Monday, August 17, 2009

Padmanabhapuram palace,Tamilnadu

Padmanabhapuram Palace complex continue to be the best example of traditional Kerala architecture, and some portions of the sprawling complex are also the hall mark of traditional Kerala style building art. As a follow up to my earlier blog article, let me take you all, into a journey through the palace complex way different from the usual route which discusses the decor and the interiors.

This journey is enriched by the spatial variations in the built and open spaces of the palace complex emerging through the sense of enclosure and intensity of light.

The Padmanabhapuram Palace which I have seen is a Design ensemble in itself,each item being a Decor element,carefully picked and placed.

Here what caught my attantion the most was the syntax of Spaces. One space leading into the other and into another beautifully.....the merging almost seamless....

The modern term used for designing of ‘Spaces’ is spatial design. This term encompasses both interior and exterior design as integral parts of this 3-dimensional design activity.

“Space” is a notional phenomena which shapes and exists by the context. Space making is a sum total of the time and space combination. Space over time is not the same. Similarly time over different space is also not the same.

This constant juxtaposition of time over space is the essential premise of Indian Architecture.

The developed elements l found in this built work: a configuration of space as discrete volumes, complex ambient light and shadow, a celebration of mass and structure, the use of materials which have both modernist and archaic qualities, monumental openings uncompromised by frames, courtyards wrapped around buildings.” 

1.Built-Unbuilt space configuration:

Transcending time and space, good architecture remains communicative and interactive all
the while through its spatial qualities. These spaces possess the qualities to establish rapport
with the on looker and condition his perception, independent of their cultural background.

Timeless, ever pervading architecture rely on more fundamental attributes of space making

ranging from
  • approach and movement,
  • scale and proportion,
  • quality of light and shade or
  • the relationship of the built with the unbuilt.

The visual proportioning of spaces and skilful arrangement of elements provide everchanging
frames of visual compositions through perspectival effects and their strategic visual alignments while one moes through them.

The courtyards of the palace complex are masterpieces in their own right with the buildings enveloping it. The movement through the complex involves one to step out into the open,and then enter the built volume and then again step out and move through the courtyard.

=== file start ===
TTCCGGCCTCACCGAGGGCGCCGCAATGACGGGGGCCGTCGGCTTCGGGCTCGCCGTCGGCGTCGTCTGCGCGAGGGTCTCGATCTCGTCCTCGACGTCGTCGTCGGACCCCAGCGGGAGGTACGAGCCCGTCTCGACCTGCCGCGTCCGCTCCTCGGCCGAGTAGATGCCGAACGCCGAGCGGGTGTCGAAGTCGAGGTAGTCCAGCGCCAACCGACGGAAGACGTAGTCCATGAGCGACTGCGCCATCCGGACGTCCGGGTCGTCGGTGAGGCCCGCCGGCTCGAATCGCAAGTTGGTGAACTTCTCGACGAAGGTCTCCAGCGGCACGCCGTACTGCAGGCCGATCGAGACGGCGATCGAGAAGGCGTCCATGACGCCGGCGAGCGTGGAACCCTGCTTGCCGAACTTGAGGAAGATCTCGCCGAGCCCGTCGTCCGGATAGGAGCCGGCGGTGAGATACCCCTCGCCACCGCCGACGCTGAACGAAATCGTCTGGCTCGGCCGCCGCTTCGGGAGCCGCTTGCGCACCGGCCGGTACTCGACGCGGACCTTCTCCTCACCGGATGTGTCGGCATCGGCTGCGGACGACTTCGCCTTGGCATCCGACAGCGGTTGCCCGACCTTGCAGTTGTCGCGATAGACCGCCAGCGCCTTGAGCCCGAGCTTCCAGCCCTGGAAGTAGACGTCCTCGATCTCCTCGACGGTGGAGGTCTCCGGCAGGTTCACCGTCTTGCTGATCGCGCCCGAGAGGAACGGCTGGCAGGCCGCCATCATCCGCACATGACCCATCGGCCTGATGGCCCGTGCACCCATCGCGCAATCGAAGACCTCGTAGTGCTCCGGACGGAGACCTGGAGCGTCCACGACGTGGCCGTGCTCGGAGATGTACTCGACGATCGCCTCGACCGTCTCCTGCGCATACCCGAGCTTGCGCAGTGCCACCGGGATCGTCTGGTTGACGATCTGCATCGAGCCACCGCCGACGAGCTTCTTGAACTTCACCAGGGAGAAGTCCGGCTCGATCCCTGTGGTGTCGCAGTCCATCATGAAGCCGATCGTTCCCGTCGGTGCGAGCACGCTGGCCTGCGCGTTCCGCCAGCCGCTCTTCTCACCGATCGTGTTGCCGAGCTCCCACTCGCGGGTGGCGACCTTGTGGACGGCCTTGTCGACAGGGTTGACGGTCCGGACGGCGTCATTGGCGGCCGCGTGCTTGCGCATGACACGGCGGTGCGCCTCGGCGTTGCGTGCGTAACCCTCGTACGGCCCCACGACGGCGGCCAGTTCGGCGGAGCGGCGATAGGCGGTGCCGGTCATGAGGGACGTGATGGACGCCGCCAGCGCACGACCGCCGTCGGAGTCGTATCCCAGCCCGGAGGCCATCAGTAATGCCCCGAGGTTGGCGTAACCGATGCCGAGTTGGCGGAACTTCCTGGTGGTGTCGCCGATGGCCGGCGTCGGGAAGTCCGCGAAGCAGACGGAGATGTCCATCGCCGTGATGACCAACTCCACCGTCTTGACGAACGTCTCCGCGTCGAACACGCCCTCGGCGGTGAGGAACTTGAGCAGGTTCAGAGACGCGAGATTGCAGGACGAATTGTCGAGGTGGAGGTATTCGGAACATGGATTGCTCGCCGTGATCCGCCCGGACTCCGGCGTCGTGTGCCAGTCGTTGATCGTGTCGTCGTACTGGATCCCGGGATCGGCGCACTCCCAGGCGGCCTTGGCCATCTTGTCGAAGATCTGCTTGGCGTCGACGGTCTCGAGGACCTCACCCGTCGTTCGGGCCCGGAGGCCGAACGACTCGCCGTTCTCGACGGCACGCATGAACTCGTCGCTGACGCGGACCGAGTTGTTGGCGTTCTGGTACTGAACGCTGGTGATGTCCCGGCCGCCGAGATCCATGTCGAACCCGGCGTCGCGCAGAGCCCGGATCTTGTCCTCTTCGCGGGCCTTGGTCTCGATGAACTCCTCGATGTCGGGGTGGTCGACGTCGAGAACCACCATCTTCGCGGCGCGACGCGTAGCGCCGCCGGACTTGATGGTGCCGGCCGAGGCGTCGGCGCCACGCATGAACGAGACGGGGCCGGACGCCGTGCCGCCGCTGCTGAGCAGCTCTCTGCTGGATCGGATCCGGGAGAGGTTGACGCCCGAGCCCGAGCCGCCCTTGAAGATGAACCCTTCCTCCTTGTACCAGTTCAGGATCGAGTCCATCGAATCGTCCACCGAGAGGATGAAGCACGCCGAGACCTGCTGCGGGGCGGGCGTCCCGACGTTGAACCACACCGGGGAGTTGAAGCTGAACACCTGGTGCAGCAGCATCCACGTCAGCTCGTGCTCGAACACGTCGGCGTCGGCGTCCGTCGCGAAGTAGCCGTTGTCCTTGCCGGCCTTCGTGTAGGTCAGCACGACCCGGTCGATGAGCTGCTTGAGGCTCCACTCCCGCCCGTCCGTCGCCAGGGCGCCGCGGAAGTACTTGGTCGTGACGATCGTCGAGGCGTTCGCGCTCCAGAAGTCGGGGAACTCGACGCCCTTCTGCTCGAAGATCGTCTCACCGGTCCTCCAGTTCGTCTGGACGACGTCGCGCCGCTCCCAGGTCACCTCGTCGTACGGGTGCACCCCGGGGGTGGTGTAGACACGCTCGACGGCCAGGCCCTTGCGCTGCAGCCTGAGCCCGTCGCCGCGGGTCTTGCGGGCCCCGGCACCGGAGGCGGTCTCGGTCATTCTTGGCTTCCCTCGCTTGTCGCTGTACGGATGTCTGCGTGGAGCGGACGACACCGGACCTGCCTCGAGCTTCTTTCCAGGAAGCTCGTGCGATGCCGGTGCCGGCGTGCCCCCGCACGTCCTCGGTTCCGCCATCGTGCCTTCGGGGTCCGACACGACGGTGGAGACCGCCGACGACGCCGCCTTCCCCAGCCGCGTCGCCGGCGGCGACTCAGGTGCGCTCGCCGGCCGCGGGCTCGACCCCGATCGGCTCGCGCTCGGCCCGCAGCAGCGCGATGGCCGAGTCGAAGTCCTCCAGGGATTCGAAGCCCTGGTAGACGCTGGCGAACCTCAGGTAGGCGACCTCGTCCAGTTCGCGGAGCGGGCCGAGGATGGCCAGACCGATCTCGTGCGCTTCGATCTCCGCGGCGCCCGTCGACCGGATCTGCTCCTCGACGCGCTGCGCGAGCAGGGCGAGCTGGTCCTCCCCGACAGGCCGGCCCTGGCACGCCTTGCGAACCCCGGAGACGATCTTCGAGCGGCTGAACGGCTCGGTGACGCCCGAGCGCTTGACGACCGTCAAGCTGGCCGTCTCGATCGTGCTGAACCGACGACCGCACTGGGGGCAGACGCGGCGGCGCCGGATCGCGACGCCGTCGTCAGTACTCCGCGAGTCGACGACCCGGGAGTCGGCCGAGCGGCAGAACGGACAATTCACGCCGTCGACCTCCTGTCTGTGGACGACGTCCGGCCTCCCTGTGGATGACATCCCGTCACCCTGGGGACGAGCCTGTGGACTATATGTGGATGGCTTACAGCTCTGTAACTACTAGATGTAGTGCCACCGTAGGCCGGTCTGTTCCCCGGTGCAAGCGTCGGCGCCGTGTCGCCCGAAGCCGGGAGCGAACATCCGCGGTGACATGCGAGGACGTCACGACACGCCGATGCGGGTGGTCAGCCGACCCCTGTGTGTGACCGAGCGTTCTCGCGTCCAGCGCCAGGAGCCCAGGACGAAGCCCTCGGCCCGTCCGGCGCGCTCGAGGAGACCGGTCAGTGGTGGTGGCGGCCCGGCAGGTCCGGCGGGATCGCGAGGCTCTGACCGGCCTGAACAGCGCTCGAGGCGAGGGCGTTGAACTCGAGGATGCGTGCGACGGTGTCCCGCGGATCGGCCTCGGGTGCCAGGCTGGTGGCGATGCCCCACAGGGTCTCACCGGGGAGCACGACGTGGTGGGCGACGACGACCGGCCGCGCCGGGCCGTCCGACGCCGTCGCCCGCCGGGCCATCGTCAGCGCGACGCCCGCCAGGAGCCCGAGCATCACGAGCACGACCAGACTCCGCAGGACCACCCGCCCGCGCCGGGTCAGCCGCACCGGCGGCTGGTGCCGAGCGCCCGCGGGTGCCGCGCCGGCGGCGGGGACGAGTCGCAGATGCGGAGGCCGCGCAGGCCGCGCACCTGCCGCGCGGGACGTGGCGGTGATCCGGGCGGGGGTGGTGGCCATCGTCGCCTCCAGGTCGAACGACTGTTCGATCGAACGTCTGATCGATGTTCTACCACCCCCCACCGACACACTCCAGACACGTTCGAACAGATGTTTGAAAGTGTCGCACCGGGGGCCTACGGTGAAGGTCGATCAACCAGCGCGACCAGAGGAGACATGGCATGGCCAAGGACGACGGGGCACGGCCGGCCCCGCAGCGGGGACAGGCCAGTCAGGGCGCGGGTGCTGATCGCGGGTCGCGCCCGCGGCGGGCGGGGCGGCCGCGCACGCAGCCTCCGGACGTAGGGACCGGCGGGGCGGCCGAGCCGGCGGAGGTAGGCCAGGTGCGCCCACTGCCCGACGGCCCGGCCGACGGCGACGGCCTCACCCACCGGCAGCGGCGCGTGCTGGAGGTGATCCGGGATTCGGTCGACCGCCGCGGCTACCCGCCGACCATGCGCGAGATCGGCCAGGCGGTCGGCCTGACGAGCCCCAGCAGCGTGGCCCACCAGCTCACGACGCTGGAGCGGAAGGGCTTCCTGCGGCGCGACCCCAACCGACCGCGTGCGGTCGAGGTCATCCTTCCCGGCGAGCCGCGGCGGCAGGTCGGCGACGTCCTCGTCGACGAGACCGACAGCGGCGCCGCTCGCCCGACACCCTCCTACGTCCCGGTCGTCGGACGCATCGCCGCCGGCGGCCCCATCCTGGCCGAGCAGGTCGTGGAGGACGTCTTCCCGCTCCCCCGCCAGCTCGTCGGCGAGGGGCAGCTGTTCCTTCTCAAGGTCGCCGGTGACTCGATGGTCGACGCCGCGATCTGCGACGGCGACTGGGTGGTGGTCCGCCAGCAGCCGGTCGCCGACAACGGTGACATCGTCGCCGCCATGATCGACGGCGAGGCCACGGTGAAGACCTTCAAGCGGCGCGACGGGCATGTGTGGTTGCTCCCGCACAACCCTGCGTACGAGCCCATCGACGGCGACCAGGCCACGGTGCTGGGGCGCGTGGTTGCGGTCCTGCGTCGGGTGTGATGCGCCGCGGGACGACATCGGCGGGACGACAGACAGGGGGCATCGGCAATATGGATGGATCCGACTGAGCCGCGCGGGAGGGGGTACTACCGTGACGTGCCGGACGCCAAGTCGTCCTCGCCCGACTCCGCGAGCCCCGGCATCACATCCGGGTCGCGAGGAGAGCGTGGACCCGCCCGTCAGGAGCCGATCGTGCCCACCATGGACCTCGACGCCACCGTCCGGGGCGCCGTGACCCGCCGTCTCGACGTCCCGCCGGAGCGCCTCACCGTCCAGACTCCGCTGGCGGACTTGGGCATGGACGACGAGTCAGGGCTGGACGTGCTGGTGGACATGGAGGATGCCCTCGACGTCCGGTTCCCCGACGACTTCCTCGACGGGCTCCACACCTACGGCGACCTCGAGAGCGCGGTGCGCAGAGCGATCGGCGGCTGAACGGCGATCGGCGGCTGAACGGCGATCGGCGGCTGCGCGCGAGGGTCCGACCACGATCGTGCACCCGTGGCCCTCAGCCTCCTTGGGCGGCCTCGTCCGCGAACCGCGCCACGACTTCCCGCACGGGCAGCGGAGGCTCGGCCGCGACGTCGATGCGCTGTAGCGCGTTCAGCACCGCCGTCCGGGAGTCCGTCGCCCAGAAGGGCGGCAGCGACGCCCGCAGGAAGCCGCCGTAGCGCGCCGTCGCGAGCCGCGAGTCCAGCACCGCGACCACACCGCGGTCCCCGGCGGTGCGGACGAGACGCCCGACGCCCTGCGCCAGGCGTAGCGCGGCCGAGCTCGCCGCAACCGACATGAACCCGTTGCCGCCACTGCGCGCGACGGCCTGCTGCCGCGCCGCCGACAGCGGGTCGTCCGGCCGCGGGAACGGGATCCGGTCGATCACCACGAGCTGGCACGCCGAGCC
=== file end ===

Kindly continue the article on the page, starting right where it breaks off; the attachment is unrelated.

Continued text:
This is a pattern of configuration of spaces one finds in almost all traditional built complexes of Kerala.

2.The Play of Light and Shadows: Light and shadows play a game of Yin and Yang in this serene place almost giving its inner rooms a magical aura. The contrast between the harsh tropical sunlight outside and the soothing light that penetrates into the inner
 spaces through the ubiquitous palisade windows is used to create this almost theatrical effect.

This play of light through integration of unbuilt spaces with the built volumes become mutual counterpoints which help in defining the spatial hierarchies and territories in terms of personal and public realms. The perception of enclosure is further reinforced by the decreasing intensity of light.

The brightness of light subdues asone progresses further deeper into space making the space progressively vertical, cosier and confined. The timelessness is attributed to its freshness offered by the variations of visual frames as well as the integration of light/nature where the sun is the constant variable as it changes position and intensity from morning to evening and from summer to winter.

The conditions of outdoors inherently not remaining same changes consistently making the same space appear different and fresh all times. This makes the static object change with changing outdoor conditions through sun. This inherent dynamism in the character of the spaces is something to learn from. Don't know how many of our modern edifices really deal with such a simple yet powerful tool- manipulating natural light to create a dynamic space.

                 Light through the dormer and palisade windows into the durbar hall
                       The natural light filtering throught he windows in the dining hall
                                   Natural light in the Kitchen
                                   Natural light in the inner rooms,notice,they make a pattern
    The Shadows of the jaalis,its interesting to see them,they add ambience to the decor and style

3.The Transitional spaces:

Transitional spaces that are neither inside nor out but flows in between the two,such as a verandah, a covered terrace or a corridor are important connectors between the open spaces and the built spaces. The bands of windows,verandhas,corridors,pillared connectors between buildings, spaces close to the house are all a part of the experience before it merges into the open space of the courtyard. These enable the air to freely circulate in the building,offer views through and the past the building.
                    The Long balcony in the summer palace and guest house
                                      Closed walkway to the other side of the palace                                                 Open verandah with pillars
                                                   Open courtyard in the house
           Long walkway,balcony in front of the rooms or to the side of it

4.The simplicity vs complexity in the layout: The covered walkway within which the end is not at first seen where “you are always surprised, keep observing new things”. It is this simplicity in the layout which translates into the beauty of the complex. But however simple it may look in plan, moving through the spaces and retracing one's way is not so easy as it thinks

                                                    Open walkways and pillars